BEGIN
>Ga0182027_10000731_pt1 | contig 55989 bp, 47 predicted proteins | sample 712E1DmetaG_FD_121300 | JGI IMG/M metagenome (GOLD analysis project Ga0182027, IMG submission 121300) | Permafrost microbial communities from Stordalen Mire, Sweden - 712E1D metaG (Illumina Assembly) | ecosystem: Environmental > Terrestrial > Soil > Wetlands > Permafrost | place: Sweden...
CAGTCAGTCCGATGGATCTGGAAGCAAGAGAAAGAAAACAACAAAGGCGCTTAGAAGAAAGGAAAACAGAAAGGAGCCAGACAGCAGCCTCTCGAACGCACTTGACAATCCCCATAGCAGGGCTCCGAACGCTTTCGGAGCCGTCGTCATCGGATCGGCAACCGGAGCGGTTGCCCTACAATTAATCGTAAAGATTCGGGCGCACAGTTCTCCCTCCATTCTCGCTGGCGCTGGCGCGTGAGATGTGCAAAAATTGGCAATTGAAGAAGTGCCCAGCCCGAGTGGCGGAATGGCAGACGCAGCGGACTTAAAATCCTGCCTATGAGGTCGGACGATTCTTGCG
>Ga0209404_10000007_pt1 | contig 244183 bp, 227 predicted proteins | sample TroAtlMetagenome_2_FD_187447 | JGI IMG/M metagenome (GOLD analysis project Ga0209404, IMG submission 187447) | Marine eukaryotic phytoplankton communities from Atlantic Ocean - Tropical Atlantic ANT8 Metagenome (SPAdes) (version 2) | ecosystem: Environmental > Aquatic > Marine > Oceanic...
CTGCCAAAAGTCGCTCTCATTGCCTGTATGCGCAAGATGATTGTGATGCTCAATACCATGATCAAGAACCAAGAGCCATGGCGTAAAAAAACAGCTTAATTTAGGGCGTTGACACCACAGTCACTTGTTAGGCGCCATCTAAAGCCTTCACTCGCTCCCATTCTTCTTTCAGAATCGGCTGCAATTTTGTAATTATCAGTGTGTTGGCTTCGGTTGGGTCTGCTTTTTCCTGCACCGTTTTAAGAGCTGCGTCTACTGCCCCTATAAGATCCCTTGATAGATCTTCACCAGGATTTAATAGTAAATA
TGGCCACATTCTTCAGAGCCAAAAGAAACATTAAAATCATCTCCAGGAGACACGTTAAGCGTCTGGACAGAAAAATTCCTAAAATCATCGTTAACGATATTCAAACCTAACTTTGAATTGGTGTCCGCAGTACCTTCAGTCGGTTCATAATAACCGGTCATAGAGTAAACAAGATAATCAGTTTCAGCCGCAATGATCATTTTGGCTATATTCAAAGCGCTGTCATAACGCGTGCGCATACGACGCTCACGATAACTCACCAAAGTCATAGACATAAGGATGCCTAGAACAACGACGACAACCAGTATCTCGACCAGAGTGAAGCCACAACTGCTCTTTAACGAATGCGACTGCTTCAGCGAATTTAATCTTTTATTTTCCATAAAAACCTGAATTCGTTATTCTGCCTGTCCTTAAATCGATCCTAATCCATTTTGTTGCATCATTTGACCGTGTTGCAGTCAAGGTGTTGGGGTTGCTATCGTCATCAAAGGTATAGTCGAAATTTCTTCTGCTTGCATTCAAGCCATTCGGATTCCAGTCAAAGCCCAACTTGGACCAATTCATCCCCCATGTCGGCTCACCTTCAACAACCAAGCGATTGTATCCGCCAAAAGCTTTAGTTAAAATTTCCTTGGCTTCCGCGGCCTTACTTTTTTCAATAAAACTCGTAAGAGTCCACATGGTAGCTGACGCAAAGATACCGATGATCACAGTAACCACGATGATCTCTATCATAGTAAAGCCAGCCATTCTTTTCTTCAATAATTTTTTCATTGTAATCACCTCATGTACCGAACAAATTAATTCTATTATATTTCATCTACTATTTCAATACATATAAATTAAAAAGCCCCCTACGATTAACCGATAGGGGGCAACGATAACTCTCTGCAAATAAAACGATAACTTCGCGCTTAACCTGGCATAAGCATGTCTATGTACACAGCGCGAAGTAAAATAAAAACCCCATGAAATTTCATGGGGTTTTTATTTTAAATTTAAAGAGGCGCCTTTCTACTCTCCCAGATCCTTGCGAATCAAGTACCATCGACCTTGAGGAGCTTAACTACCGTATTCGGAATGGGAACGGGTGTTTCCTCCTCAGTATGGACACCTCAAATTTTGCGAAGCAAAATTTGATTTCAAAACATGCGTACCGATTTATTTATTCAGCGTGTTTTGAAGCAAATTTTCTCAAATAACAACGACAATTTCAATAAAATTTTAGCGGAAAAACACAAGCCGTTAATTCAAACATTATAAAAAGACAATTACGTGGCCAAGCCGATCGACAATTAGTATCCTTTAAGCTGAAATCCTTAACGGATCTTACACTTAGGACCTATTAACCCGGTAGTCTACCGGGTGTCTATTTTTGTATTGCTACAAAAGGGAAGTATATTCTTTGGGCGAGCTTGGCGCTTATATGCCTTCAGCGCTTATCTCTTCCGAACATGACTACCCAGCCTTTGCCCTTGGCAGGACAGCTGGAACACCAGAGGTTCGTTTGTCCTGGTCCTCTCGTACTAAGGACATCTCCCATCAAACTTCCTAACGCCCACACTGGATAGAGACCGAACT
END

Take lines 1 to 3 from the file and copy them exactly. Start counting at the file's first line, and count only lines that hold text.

>Ga0182027_10000731_pt1 | contig 55989 bp, 47 predicted proteins | sample 712E1DmetaG_FD_121300 | JGI IMG/M metagenome (GOLD analysis project Ga0182027, IMG submission 121300) | Permafrost microbial communities from Stordalen Mire, Sweden - 712E1D metaG (Illumina Assembly) | ecosystem: Environmental > Terrestrial > Soil > Wetlands > Permafrost | place: Sweden...
CAGTCAGTCCGATGGATCTGGAAGCAAGAGAAAGAAAACAACAAAGGCGCTTAGAAGAAAGGAAAACAGAAAGGAGCCAGACAGCAGCCTCTCGAACGCACTTGACAATCCCCATAGCAGGGCTCCGAACGCTTTCGGAGCCGTCGTCATCGGATCGGCAACCGGAGCGGTTGCCCTACAATTAATCGTAAAGATTCGGGCGCACAGTTCTCCCTCCATTCTCGCTGGCGCTGGCGCGTGAGATGTGCAAAAATTGGCAATTGAAGAAGTGCCCAGCCCGAGTGGCGGAATGGCAGACGCAGCGGACTTAAAATCCTGCCTATGAGGTCGGACGATTCTTGCG
>Ga0209404_10000007_pt1 | contig 244183 bp, 227 predicted proteins | sample TroAtlMetagenome_2_FD_187447 | JGI IMG/M metagenome (GOLD analysis project Ga0209404, IMG submission 187447) | Marine eukaryotic phytoplankton communities from Atlantic Ocean - Tropical Atlantic ANT8 Metagenome (SPAdes) (version 2) | ecosystem: Environmental > Aquatic > Marine > Oceanic...